Memory and the Law Group

Memory and the Law – a dereliction of duty – Part 2.

Peter Harvey posts…

After a nudge –  I had no acknowledgement of my email from any of the recipients – a response was received from the BPS Director of Knowledge and Insight [sic]. This confirmed the fact that the Group has been disbanded and that the reason for this was that “…the standards of evidence for the report and the need for consensus and a convergence of evidence from experimental work and clinical practice, as defined within the Terms of Reference for the group, could not be met.”.  In response to my query about informing the wider membership I was told “…To date, we have only received two enquires about this issue, including your enquiry, so we have not disseminated a wider statement to members.”. As to any future plans for providing advice to the many professionals (both within psychology and the law) who will need coherent and learned guidance from the one organisation that is in a position to provide it, they will have to access “… a special issue of a relevant journal…” because, rather than reconstitute the group (or even start over or work towards resolving the conflicts) group members are being asked to “…work on a series of articles about memory-based evidence for a special issue of a relevant journal. This would allow for a full and definitive review of the “state of the art” of different aspects of evidence-based memory and allow the space to outline where there were controversies as well as clear consensus.”.  This decision was reached after “… a  constructive and helpful meeting…in January 2021 although the decision to end the work of the group ‘… was made by the Research Board in October 2020.”.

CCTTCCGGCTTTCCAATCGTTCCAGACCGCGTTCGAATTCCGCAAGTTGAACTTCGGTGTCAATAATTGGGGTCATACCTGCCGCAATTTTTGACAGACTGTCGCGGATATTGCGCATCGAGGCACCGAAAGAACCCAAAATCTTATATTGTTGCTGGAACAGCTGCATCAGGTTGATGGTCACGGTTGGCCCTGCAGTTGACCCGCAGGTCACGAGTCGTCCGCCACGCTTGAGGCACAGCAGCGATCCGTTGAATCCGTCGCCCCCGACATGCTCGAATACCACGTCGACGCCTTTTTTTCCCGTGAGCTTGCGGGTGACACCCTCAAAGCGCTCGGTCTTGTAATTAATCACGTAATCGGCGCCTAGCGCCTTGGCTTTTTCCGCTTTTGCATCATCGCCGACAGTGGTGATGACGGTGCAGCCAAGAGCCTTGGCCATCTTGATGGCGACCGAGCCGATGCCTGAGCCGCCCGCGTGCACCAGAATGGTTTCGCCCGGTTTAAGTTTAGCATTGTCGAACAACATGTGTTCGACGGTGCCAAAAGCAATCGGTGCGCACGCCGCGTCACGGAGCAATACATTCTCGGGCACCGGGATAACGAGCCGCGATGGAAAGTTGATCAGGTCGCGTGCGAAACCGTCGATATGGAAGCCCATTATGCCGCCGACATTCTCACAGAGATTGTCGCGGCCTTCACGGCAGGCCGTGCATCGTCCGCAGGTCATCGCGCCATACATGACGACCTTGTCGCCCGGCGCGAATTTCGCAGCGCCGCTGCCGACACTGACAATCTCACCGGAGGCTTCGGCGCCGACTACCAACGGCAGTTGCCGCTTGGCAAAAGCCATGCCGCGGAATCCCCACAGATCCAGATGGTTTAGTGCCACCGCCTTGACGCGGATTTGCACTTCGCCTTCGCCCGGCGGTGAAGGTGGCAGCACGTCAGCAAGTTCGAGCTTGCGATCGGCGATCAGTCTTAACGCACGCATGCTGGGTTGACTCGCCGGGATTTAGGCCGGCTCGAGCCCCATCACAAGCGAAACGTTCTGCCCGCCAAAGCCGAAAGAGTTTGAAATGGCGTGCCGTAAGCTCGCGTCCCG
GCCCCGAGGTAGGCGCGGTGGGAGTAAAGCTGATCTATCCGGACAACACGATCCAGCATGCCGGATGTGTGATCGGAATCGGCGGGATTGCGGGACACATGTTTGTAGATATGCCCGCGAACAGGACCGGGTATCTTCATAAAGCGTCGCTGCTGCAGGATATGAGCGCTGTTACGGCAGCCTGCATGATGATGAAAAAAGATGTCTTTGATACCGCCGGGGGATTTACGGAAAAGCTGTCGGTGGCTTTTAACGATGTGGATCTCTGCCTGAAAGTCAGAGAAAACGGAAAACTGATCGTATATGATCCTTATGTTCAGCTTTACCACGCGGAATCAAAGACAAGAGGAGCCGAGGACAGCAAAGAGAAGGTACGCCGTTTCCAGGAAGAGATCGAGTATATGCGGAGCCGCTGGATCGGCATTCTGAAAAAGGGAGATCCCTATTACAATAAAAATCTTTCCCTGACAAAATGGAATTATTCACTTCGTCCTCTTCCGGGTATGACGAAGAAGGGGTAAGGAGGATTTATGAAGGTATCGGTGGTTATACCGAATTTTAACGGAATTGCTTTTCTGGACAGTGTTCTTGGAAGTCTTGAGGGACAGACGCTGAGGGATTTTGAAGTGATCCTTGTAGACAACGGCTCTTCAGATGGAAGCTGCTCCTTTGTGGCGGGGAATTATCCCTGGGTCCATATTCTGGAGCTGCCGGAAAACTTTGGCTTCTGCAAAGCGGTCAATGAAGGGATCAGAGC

I leave the reader to draw their own conclusions from this, but I for one, believe this to be an extremely serious error of judgement in the BPS’s part and shows an egregious lack of both moral and ethical responsibility.  What follows is my response, sent to the President, Chairs of both the Research and Practice Boards, and the Director of Knowledge and Insight.

Your response leaves me deeply unsatisfied and raises many questions. I preface these observations by emphasising that as a retired clinical health psychologist I have no current involvement in practice or in court work and I have no special interest or involvement in any pressure group. I am interested solely in the integrity and the reputation of the BPS.

  1. The BPS is in a unique position.

There is no other professional or academic organisation in the UK that is better placed to provide an informed evidence-based overview of research in human memory and how it relates to behaviour, both in a laboratory setting and in real-world contexts. No other academic or applied discipline has the historical and current underpinning of research nor does any other professional organisation have such ready access to the wide range of practitioners for whom an informed understanding of human memory is a core element of their practice. Most importantly, psychologists have developed over-arching and integrative models of memory and its various components that allow for the multiplicity of data to be placed within an explanatory framework. This is not to say that others have nothing to say and that their individual knowledge bases, perspectives and experiences are invalid or in way lesser. But psychologists are in the unique position of being able to integrate and synthesise this vast and disparate scholarship and expertise. That is both our gift and our responsibility.

2.  The BPS has a public responsibility.

Under our Charter and Statues we have a set of public responsibilities 

“…to promote the advancement and diffusion of a knowledge of psychology pure and applied…” (Royal Charter, extract from para 3).

It could be argued that the interface between the law and the discipline and profession of psychology is amongst the most important. In the arena of the courtroom, life-and-death decisions are made on the basis of attempts to understand the complexities of human behaviour.  We have a responsibility (statutory, moral and ethical)  to ensure that all those involved in the real-life process of making informed decisions have access to the best possible evidence and data – however incomplete that may be. We cannot renege on that responsibility nor should we.  By refusing to update our guidelines we are abrogating our critical role in providing support and guidance to those who both need it and to which they are entitled.